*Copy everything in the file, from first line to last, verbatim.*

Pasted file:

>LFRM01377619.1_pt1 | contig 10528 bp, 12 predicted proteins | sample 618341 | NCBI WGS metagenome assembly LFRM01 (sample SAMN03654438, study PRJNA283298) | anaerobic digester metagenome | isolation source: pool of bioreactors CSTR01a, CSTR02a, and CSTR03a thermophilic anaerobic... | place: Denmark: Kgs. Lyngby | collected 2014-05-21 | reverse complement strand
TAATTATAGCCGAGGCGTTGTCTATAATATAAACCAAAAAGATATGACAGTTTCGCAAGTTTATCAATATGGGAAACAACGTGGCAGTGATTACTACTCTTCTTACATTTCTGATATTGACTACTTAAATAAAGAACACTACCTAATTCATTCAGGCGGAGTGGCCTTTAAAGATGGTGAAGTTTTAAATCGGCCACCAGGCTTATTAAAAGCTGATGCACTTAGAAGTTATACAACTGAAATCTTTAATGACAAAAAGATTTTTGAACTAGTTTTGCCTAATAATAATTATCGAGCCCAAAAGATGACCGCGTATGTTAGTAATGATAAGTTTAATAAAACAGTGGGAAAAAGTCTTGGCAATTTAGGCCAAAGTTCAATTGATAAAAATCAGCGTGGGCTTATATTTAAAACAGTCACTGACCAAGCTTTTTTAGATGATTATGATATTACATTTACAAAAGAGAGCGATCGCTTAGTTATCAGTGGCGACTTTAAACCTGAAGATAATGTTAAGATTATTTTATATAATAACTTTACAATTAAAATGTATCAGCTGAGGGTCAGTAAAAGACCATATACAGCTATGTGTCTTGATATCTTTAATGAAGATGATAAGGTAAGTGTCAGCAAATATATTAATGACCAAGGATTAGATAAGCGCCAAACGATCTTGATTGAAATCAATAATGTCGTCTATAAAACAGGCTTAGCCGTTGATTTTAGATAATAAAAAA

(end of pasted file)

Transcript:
>LFRM01377619.1_pt1 | contig 10528 bp, 12 predicted proteins | sample 618341 | NCBI WGS metagenome assembly LFRM01 (sample SAMN03654438, study PRJNA283298) | anaerobic digester metagenome | isolation source: pool of bioreactors CSTR01a, CSTR02a, and CSTR03a thermophilic anaerobic... | place: Denmark: Kgs. Lyngby | collected 2014-05-21 | reverse complement strand
TAATTATAGCCGAGGCGTTGTCTATAATATAAACCAAAAAGATATGACAGTTTCGCAAGTTTATCAATATGGGAAACAACGTGGCAGTGATTACTACTCTTCTTACATTTCTGATATTGACTACTTAAATAAAGAACACTACCTAATTCATTCAGGCGGAGTGGCCTTTAAAGATGGTGAAGTTTTAAATCGGCCACCAGGCTTATTAAAAGCTGATGCACTTAGAAGTTATACAACTGAAATCTTTAATGACAAAAAGATTTTTGAACTAGTTTTGCCTAATAATAATTATCGAGCCCAAAAGATGACCGCGTATGTTAGTAATGATAAGTTTAATAAAACAGTGGGAAAAAGTCTTGGCAATTTAGGCCAAAGTTCAATTGATAAAAATCAGCGTGGGCTTATATTTAAAACAGTCACTGACCAAGCTTTTTTAGATGATTATGATATTACATTTACAAAAGAGAGCGATCGCTTAGTTATCAGTGGCGACTTTAAACCTGAAGATAATGTTAAGATTATTTTATATAATAACTTTACAATTAAAATGTATCAGCTGAGGGTCAGTAAAAGACCATATACAGCTATGTGTCTTGATATCTTTAATGAAGATGATAAGGTAAGTGTCAGCAAATATATTAATGACCAAGGATTAGATAAGCGCCAAACGATCTTGATTGAAATCAATAATGTCGTCTATAAAACAGGCTTAGCCGTTGATTTTAGATAATAAAAAA